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Human Speed Humps

Human Speed Humps

    The External Saboteur

    Something’s bugging me today. In fact this something has bugged me for a while but the last few weeks it has become increasingly obvious to me that virtually all of us face similar challenges in one area of the creating-our-best-life process; support, encouragement and understanding from others. Or the lack thereof. You’ve heard me speak many times about the internal saboteur and our propensity to get in our own way (we all do that), well today I want to talk about the external saboteur; people who (for a range of reasons) aren’t really happy to see you succeed, achieve your goals, realise your potential or live your dreams. I could spend an hour or two telling you why they do this (jealousy, resentment, immaturity, revenge, insecurity, thoughtlessness, selfishness, stupidity), but I’d like to focus on a solution for you, rather than explore their motives and mindset.

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    How Dare You Succeed

    You and I both know these people. Sometimes we live with these people. Work with these people. Socialize with these people. Care for these people. Even marry these people (shock, horror). Sometimes he/she is the last person anyone would suspect of standing between you and your dreams. Your ambition and drive bothers them because somehow they have created an association (in their mind) between your success and some kind of negative outcome or effect in their world. They say they care about you (and maybe on a level they do) but in truth, your happiness and success come a distant second to their needs and wants.

    Human Speed Humps

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    You might be amazed at the number of people who become quite emotional (bawl their eyes out) when I talk with them simply because I show them more support, encouragement and belief in one hour than their family or close friends (I use that term loosely) have shown them in a lifetime. These external saboteurs are human speed humps determined to slow you down, if not, bring you to a grinding halt. They are not the reason we fail but if we don’t deal with them in a practical, realistic and possibly blunt manner, then we are letting them steer our ship, shape our reality and limit our potential.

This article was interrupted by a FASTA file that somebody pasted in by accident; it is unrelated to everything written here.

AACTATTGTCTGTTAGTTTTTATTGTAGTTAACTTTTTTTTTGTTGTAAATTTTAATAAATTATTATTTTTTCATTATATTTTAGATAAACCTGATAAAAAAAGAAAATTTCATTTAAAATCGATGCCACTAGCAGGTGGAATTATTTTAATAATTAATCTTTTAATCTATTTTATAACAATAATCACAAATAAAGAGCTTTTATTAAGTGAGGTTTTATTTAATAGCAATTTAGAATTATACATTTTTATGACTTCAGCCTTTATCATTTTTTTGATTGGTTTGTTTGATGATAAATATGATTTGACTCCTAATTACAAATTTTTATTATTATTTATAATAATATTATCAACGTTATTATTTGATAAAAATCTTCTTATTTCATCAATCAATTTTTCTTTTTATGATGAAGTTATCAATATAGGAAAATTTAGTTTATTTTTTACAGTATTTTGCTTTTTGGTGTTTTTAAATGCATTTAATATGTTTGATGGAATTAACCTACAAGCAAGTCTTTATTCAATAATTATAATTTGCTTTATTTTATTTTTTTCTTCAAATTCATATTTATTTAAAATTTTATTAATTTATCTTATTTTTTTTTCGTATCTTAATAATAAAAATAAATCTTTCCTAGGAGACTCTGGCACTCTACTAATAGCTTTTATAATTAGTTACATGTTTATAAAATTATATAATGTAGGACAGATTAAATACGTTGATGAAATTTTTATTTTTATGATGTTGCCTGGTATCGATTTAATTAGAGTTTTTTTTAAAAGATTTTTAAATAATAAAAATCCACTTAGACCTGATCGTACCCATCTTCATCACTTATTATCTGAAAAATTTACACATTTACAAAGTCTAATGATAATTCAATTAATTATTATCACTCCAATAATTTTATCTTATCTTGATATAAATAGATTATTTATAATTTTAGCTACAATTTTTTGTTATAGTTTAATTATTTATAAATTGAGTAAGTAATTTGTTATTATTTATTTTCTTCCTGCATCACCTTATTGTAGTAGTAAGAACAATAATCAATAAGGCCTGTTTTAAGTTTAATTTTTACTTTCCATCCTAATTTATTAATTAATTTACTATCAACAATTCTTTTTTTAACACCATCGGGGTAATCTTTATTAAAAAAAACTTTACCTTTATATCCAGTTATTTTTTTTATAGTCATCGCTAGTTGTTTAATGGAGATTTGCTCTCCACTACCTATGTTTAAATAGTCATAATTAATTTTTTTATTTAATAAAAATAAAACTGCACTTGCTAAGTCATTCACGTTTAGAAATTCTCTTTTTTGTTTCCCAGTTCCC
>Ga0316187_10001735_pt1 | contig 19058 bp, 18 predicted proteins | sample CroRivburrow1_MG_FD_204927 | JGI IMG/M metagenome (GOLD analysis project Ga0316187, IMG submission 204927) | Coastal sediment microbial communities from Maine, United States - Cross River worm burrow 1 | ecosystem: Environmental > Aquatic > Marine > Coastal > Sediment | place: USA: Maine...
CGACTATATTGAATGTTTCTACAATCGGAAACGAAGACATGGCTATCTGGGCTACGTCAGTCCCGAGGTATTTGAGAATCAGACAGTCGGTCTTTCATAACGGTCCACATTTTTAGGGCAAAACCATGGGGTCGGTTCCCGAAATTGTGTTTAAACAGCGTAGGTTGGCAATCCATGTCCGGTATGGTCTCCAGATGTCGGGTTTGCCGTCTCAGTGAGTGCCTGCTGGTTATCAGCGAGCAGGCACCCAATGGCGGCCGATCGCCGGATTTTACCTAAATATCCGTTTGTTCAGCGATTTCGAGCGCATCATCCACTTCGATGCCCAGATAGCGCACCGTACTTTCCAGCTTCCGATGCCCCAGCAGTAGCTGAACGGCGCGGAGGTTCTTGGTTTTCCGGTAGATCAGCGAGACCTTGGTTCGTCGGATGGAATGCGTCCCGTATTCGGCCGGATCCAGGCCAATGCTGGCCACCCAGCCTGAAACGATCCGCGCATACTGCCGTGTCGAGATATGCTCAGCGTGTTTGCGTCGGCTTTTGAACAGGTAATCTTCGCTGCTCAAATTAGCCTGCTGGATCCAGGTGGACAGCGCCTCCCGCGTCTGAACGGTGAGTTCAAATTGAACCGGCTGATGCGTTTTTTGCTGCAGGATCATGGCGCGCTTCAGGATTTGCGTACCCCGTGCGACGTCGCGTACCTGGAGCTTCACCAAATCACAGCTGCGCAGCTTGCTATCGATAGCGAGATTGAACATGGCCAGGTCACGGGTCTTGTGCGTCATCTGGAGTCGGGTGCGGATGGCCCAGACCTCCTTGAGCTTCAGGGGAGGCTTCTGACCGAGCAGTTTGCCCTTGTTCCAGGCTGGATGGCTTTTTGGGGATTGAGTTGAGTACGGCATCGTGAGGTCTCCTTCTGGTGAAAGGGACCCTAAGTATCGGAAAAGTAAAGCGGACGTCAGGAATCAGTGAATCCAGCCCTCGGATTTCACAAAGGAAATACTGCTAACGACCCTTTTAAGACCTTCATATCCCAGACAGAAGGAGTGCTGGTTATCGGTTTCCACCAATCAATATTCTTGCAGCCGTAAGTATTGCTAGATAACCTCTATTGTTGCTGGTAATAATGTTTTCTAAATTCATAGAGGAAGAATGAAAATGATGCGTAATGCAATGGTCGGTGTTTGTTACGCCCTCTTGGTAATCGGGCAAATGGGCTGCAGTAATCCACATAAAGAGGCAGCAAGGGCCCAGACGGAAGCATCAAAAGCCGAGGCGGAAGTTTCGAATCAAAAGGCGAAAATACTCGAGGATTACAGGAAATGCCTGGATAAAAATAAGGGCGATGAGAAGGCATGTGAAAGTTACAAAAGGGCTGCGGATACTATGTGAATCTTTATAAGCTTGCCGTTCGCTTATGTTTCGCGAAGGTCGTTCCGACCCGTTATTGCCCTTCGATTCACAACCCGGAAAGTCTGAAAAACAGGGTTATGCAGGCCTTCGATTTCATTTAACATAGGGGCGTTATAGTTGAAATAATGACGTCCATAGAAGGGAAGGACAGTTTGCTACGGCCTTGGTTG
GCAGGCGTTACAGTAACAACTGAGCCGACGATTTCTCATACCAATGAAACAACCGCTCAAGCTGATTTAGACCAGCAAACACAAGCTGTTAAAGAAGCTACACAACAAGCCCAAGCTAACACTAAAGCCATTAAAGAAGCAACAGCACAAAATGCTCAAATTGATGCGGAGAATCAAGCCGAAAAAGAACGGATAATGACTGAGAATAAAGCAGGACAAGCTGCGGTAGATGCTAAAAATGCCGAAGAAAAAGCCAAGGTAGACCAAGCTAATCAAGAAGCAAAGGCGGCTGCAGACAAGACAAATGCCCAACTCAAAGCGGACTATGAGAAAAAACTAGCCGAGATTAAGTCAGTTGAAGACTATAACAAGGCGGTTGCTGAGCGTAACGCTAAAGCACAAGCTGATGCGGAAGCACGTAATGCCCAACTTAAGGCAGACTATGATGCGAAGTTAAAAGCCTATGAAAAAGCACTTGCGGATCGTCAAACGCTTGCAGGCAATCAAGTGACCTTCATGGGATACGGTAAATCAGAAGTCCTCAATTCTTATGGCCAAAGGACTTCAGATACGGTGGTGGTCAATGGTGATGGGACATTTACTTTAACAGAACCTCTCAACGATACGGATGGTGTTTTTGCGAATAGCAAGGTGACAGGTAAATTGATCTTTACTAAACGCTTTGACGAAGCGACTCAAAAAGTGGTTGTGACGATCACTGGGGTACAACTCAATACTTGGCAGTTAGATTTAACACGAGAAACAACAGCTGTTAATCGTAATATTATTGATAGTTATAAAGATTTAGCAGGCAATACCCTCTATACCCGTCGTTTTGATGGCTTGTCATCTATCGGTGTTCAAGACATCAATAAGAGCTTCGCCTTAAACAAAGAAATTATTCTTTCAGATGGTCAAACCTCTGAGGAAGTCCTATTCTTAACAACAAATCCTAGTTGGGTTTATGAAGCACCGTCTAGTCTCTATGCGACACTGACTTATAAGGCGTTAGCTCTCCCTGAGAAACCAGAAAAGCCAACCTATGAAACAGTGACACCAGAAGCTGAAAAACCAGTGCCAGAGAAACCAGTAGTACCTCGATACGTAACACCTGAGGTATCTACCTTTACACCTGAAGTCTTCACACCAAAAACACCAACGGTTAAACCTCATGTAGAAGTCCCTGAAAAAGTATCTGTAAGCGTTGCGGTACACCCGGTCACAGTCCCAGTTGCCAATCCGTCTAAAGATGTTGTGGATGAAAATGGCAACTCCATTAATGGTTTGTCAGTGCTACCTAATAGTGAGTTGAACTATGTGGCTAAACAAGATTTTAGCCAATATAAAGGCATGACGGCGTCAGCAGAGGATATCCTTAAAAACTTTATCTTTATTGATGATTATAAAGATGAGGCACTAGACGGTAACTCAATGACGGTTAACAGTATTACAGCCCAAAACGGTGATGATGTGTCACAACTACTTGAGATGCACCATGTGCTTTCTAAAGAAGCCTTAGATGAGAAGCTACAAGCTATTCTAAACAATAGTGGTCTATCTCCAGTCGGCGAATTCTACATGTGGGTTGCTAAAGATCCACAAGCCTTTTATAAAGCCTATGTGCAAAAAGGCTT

Some thoughts…

      1. Get them out of your life. Obviously this is not always possible, desirable, necessary or practical, however there comes a time, in some situations, with some relationships and some people, where the best option is to remove them from your day to day life. I know you know what I mean by this because we’ve all had that person in our life. I have walked away from several relationships over the years because I believed that’s what would be best for me in the long term. And it was. If people aren’t happy for you to succeed, then they ain’t your friend and you don’t need or want them in your world. If you want to know what (some) people really think, ignore ninety percent of what they say and watch one hundred percent of what they do.

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      2. Spend limited time with them. Obviously there are certain people who will (probably) always be in our life (family for example) but sadly, they are also often the people who potentially stand between where we are now, and where we want to be (if we let them have that power). Some parents (not mine) have never told their children how talented, creative, clever, capable, valued or loved they are. They have never encouraged or supported them because they want to retain power and control in that very lop-sided, unhealthy relationship. I know forty year-olds who are still seeking parental approval and still handing over their power to dear old mum (mom) and dad. Tragic.

      3. Tell them what you feel. Sometimes a simple and honest discussion will change a situation or a relationship almost instantly. Give the person clear, specific, relevant and meaningful feedback. Don’t be vague, general or fluffy. Tell them exactly what you’re feeling and why. A little short-term pain for some long-term gain

        . If you don’t take charge of your life, someone else will.

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        4. Get some balls. Not literally of course. Sometimes we simply need to stand up for ourselves and stop being the victim, the doormat, the scapegoat, the people pleaser and the personal slave. Make some decisions about your personal rules, values and standards and then build your best life around those. Stop compromising and start living.